By Deborah Rosenbloom, JWI Director of Programs

Negotiation – we’ve done it all our lives. As little girls, we negotiated our bedtimes; as older sisters, we negotiated whether we had to share our toys; with friends, we negotiated who would drive and which movie to see. Yet, when it comes to salary – something that really matters – we are silent. I’ve been struck by this time and again when I meet young women – teens, college students and young professionals – through JWI’s Life$avings: Financial Literacy for Young Women program.

Recently at Queens College, like at other schools, students told me that they never knew that they were allowed to negotiate when they got a job offer. Young professionals at JWI’s Summer Series breakfast briefings told me that they aware they were earning less than their male counterparts, but didn’t know what to do about it. Teens in Clearwater, Florida told me that they were scared to negotiate their wages for dog-walking or babysitting with their neighbors.  These young women were afraid the potential employer would rescind the job offer, that the employer would just say no, or that their neighbor wouldn’t like them anymore. In other words, they felt powerless and they were afraid to jeopardize what little power they did have.

I like to frame the issue of negotiation as one of power and ask young women to think about the power dynamic in the different scenarios. If a potential employer makes you a job offer – who has the power? If a neighbor wants to go out on a romantic date (without the children), and you’re an experienced babysitter – who has the power? And if you’ve already been hired – who has the power? Once participants understand the power they hold at a particular moment, they can begin to learn how to negotiate. Through role-plays, critiques, and tips  a scary moment can turn into a win-win situation.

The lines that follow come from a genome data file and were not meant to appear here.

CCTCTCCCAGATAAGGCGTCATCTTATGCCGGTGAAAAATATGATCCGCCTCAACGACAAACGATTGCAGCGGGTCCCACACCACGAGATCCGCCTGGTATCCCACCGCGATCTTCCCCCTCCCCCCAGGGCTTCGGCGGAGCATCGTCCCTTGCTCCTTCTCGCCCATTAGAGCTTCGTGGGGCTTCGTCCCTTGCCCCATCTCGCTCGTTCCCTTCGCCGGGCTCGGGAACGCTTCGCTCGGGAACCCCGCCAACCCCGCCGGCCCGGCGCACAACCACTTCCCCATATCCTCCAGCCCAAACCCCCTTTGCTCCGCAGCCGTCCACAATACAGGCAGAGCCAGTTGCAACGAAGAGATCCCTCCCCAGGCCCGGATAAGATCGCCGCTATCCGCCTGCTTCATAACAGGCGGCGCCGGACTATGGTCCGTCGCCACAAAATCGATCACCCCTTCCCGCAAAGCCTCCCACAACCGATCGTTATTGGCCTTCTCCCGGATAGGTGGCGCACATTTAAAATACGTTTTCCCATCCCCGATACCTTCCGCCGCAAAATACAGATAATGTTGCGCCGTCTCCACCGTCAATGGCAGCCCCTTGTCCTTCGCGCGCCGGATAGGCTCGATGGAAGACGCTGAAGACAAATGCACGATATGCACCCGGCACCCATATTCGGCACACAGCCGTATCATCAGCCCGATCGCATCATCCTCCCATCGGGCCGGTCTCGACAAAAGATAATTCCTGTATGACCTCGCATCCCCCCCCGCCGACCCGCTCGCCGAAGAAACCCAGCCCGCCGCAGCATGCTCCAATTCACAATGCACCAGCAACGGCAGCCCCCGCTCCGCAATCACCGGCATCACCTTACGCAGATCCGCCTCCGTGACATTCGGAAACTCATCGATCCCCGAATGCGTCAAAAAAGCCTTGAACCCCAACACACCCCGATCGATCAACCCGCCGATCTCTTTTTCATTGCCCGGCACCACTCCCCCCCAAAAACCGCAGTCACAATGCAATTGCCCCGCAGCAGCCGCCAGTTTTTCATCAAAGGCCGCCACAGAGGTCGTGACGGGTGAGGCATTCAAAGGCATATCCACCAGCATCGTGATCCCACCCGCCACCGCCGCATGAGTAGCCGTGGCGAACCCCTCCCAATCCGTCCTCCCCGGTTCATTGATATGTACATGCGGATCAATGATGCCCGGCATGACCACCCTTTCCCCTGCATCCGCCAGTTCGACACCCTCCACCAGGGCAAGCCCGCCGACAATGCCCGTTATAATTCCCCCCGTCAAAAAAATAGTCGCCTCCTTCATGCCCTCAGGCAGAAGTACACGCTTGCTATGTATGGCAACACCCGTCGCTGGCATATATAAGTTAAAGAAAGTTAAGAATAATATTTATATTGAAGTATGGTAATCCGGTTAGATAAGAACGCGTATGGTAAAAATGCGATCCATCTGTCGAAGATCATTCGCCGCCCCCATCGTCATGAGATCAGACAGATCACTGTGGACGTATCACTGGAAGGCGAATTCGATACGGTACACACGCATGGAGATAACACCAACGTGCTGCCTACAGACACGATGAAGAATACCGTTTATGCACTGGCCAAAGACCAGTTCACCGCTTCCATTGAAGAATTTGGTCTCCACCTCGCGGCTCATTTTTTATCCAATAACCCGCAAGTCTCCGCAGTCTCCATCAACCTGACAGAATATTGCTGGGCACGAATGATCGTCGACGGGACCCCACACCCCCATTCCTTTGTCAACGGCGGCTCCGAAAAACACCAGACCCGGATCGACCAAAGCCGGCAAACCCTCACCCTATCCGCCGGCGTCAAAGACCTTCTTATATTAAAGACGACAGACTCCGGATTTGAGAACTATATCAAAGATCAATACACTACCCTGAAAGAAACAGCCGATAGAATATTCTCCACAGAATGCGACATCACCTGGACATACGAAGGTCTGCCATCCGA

Now instead of saying ‘thank you, when can I start’, these young women have learned to say  ‘thank you, I’d like to discuss salary.’

Join the conversation – do you have negotiation experiences you’d like to share?

Read this blog by Rachel Simmons, a former JWI Woman to Watch, about her work on negotiation with college students.

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